Regarding the homeless campers on Third Street who refuse to leave, Cincinnati Mayor John Cranley says he has "obtained the assistance of Hamilton County Prosecutor Joe Deters" and will be filing actions in both state and federal court.
Cranley's remarks follow an apparent softening of the city's stance on the camp after a Friday phone conference between Federal Judge Timothy Black, city solicitors and the attorneys for the homeless who filed a request for a temporary restraining order.
Friday morning, tent city residents, the Greater Cincinnati Homeless Coalition and the law firm of Cook & Logothetis filed a federal lawsuit against the City of Cincinnati over its threatened removal of the homeless camp along Third Street by 2:00 p.m. Friday.
The emergency filing asked a judge to grant a restraining order, stopping the forced removal.
The attorney representing the homeless, David Cook, says Federal Judge Tim Black denied a temporary restraining order but Cook says he's pleased with the city's response and he's looking for a more definitive solution.
The homeless were given a window where police collected their belongings for return later. The city cleaned the area and allowed them to return to sleep there Friday night.
According to Cook, here is what the city allowed:
- It extended the clean-up window from approx. 2:00-4:00 p.m.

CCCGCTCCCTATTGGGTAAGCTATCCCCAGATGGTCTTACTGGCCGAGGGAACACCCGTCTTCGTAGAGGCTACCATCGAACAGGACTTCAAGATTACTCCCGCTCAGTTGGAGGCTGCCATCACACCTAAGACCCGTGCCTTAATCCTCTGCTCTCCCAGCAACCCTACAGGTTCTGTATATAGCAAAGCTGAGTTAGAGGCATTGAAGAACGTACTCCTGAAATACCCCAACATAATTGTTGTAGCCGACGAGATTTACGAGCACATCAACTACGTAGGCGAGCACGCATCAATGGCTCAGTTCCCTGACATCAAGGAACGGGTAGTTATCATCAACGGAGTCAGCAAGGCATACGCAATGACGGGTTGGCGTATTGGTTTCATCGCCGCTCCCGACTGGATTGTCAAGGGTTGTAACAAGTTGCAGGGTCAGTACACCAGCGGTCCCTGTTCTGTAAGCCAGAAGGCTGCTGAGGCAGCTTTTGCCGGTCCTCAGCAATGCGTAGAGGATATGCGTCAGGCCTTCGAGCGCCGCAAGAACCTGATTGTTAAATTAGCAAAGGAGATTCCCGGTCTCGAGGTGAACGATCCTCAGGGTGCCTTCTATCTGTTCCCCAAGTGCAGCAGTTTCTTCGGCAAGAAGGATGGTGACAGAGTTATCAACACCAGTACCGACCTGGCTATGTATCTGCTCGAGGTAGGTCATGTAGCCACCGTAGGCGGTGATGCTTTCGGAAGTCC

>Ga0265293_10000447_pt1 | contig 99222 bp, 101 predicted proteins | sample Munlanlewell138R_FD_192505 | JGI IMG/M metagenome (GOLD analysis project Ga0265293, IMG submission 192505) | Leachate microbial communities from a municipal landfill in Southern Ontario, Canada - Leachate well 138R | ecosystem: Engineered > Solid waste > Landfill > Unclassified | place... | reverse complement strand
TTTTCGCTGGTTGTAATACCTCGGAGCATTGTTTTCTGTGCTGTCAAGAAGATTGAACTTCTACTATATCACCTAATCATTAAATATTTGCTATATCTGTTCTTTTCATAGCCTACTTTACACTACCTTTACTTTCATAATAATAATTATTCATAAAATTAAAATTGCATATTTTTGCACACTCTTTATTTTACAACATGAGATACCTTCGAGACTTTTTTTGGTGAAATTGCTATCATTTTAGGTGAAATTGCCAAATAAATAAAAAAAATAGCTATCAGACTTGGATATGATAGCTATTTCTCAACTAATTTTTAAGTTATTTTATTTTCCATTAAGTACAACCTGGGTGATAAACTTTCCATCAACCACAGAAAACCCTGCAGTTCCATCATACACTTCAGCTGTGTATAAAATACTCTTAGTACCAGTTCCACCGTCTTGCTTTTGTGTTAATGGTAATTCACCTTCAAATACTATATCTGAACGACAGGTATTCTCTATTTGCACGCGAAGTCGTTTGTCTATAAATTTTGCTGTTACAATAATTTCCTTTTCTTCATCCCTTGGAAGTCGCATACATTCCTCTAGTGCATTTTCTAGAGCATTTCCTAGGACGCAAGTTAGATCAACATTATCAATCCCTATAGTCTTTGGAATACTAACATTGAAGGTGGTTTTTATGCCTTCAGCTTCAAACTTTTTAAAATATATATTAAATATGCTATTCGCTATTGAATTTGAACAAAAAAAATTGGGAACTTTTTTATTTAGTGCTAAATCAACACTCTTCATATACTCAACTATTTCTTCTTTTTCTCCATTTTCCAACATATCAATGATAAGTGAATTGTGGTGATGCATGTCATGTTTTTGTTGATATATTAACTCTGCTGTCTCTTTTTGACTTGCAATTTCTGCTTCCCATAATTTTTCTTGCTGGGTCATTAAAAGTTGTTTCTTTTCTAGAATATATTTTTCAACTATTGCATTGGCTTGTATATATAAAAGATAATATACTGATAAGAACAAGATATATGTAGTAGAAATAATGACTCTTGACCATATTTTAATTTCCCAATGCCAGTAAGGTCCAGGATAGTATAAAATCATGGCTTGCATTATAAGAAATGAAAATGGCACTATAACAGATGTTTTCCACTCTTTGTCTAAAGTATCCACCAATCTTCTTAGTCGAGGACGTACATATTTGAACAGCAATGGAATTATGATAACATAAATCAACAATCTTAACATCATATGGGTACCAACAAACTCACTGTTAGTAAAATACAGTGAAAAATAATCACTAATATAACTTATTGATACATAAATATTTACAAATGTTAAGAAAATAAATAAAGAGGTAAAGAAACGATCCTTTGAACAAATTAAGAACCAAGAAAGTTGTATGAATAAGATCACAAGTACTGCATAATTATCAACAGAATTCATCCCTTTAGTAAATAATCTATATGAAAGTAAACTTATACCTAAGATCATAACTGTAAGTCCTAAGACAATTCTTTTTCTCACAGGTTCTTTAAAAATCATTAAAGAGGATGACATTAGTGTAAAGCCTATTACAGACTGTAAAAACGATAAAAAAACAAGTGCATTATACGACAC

- Police tagged belongings to return to the homeless then transported the items to the evidence room and District Five
- The city transported the homeless to retreive their belongings and to shelters if desired
- The homeless were allowed to sleep on Third Street Friday night
More than a week ago, the city forced out homeless residents living at Third and Plum. Some moved over to Third Street betweeen Walnut and Plum.
Desmond Brown, one of the colony's leaders, says not all people want to be in shelters, including himself.
"I'm going to stay homeless, it's a calling," he says. Brown plans to stay on Third Street until police make him move.
A Greater Cincinnati Homeless Coalition news release says:
The answer to this growing problem is to legislate systems that will result in the building of new affordable housing and prevent the affordable housing we currently have from closure by market rate developers and slumlords and to legislate protections for people who rent against unjust evictions and protect the basic rights of people to seek respite, use the restroom, be safe, rest, sleep, protect their belongings, have community with access to food and clothing and public discourse. While the city invests less than half of one percent of its General Fund into combatting homelessness, and federal pass-through dollars are not increasing, instead of focusing on these desperately needed solutions, the city is choosing to cause further damage to people by forcing people from block to block to block, with no end planned. Knowing that this growing problem of homelessness is city-wide and harming thousands of women, men and children, today, those living outside along Third Street and Pete Rose Way, have filled a federal lawsuit to say that the City must cease focusing on a narrow and harmful perspective of homelessness and instead partner with the thousands of women, men and children in need of affordable housing.
Many such lawsuits have been filed across the country to end the criminalization of homelessness and redirect focus to real solutions for all people experiencing homelessness.